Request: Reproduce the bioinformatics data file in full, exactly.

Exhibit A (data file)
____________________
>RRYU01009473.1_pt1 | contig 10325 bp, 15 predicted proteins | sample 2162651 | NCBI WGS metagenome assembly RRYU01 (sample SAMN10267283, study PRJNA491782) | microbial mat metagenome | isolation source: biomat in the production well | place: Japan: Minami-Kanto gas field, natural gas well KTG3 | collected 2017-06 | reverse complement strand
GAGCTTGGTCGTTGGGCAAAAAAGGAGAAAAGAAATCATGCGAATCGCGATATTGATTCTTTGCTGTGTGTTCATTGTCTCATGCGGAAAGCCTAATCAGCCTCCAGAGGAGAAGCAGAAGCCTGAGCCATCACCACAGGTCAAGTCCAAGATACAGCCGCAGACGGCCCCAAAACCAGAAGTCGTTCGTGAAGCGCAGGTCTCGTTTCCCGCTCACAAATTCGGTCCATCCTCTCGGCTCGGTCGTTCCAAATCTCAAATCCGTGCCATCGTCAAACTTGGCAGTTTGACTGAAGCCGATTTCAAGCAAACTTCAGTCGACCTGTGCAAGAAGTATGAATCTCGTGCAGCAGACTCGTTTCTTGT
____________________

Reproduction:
>RRYU01009473.1_pt1 | contig 10325 bp, 15 predicted proteins | sample 2162651 | NCBI WGS metagenome assembly RRYU01 (sample SAMN10267283, study PRJNA491782) | microbial mat metagenome | isolation source: biomat in the production well | place: Japan: Minami-Kanto gas field, natural gas well KTG3 | collected 2017-06 | reverse complement strand
GAGCTTGGTCGTTGGGCAAAAAAGGAGAAAAGAAATCATGCGAATCGCGATATTGATTCTTTGCTGTGTGTTCATTGTCTCATGCGGAAAGCCTAATCAGCCTCCAGAGGAGAAGCAGAAGCCTGAGCCATCACCACAGGTCAAGTCCAAGATACAGCCGCAGACGGCCCCAAAACCAGAAGTCGTTCGTGAAGCGCAGGTCTCGTTTCCCGCTCACAAATTCGGTCCATCCTCTCGGCTCGGTCGTTCCAAATCTCAAATCCGTGCCATCGTCAAACTTGGCAGTTTGACTGAAGCCGATTTCAAGCAAACTTCAGTCGACCTGTGCAAGAAGTATGAATCTCGTGCAGCAGACTCGTTTCTTGT